Hurricane Sandy, which devastated parts of coastal New Jersey and New York, last October, may have hit its targets because of a record Arctic ice loss last year, which is turn was caused by climate change, according to a report in the March 2013 issue of Oceanography.
Earth science experts from Cornell and Rutgers universities co-authored the article, “Superstorm Sandy: A Series of Unfornatute Events?,” which concludes that Sandy was no freak of nature, but the predictable outcome of changes happening that are triggered by global warming.
The researchers found that extreme loss of Arctic sea ice — such as that of 2012 — appears to exacerbate jet stream “meandering” and force Arctic air masses toward middle latitudes. That increases the frequency of atmospheric blocking events, like the one that steered Hurricane Sandy westward into land at a point on the US seaboard where hurricanes has historically scuttled eastward out to sea.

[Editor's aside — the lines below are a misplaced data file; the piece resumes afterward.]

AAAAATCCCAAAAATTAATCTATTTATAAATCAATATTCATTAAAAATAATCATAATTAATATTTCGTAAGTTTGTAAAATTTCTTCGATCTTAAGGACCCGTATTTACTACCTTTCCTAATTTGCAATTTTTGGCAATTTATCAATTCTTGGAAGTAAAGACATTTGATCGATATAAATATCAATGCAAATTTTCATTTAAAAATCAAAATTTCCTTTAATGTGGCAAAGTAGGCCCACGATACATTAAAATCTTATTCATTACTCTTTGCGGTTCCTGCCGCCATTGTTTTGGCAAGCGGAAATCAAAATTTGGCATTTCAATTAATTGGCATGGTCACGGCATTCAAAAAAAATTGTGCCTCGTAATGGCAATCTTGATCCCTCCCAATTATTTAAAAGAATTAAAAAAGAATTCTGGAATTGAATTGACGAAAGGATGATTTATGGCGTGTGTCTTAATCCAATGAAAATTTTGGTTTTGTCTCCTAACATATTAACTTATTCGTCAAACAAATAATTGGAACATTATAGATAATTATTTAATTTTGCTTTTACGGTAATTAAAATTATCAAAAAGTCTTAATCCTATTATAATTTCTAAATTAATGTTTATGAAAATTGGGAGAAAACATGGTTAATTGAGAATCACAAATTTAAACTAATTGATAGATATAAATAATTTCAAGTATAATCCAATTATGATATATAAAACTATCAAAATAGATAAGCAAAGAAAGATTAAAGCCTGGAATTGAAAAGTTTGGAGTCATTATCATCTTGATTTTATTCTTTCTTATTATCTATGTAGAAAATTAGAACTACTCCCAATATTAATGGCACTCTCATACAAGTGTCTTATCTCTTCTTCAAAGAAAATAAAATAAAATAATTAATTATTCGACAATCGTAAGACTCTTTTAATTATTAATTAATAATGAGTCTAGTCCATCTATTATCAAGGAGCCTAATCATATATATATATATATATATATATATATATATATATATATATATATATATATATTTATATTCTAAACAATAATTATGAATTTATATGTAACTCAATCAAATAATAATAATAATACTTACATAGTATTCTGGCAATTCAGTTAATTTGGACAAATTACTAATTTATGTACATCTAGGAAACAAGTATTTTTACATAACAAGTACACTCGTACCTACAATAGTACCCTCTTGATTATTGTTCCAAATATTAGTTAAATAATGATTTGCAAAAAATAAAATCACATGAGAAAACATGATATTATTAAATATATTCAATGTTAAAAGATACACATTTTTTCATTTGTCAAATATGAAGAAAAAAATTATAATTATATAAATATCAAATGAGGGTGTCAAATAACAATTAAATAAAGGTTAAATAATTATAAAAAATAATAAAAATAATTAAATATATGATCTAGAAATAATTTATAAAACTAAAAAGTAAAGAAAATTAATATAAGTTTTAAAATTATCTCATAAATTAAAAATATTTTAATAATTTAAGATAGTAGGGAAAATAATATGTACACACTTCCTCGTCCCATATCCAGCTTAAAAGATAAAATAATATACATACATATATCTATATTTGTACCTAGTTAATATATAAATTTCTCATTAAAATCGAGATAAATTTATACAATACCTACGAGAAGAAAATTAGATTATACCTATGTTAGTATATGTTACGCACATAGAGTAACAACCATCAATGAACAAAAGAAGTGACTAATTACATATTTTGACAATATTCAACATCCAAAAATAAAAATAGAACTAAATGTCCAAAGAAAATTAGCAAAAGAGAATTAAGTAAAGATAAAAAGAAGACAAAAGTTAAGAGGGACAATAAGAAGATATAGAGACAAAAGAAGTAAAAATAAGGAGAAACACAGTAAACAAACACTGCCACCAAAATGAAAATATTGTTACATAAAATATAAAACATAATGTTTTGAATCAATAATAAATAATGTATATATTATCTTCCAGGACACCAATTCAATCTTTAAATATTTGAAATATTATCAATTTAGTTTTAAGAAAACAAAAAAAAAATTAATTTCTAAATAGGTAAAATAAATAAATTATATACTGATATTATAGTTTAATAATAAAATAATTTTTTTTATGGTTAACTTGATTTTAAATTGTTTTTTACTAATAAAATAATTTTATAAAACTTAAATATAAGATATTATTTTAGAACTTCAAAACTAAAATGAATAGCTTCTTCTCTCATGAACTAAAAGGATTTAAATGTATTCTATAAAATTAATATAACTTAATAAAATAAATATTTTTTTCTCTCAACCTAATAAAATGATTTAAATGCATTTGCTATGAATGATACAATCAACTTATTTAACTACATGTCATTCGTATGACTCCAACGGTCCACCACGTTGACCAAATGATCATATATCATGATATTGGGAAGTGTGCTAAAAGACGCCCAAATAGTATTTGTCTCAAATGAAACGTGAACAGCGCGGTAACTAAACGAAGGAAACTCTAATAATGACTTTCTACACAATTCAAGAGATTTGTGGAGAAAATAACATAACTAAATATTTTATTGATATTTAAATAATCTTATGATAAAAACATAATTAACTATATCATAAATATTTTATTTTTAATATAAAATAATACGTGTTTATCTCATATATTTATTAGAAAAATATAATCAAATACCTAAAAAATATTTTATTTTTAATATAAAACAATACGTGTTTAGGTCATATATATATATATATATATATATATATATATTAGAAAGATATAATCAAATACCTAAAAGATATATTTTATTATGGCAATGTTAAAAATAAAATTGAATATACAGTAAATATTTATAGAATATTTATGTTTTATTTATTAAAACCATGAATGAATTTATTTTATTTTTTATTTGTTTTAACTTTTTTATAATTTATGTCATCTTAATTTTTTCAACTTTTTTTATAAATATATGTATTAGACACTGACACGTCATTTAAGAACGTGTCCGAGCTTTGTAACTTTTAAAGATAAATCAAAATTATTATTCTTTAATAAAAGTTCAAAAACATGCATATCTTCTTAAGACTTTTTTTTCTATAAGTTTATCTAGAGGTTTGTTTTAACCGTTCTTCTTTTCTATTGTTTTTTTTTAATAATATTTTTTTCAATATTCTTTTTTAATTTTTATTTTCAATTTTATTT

Hurricane Sandy then ran into another storm system, creating a massive tempest.
“To literally top it off, the storm surge combined with full-moon high tides and huge ocean waves to produce record high water levels that exceeded the worst-case predictions for parts of New York City,” the researchers write.
The article and research was a collaboration by Charles H. Greene, Cornell professor of earth and atmospheric sciences and director of Cornell’s Ocean Resources and Ecosystems program; Jennifer A. Francis of Rutgers University’s Institute of Marine and Coastal Sciences; and Bruce C. Monger, Cornell senior research associate, earth and atmospheric sciences.
Oceanography is a peer-reviewed journal.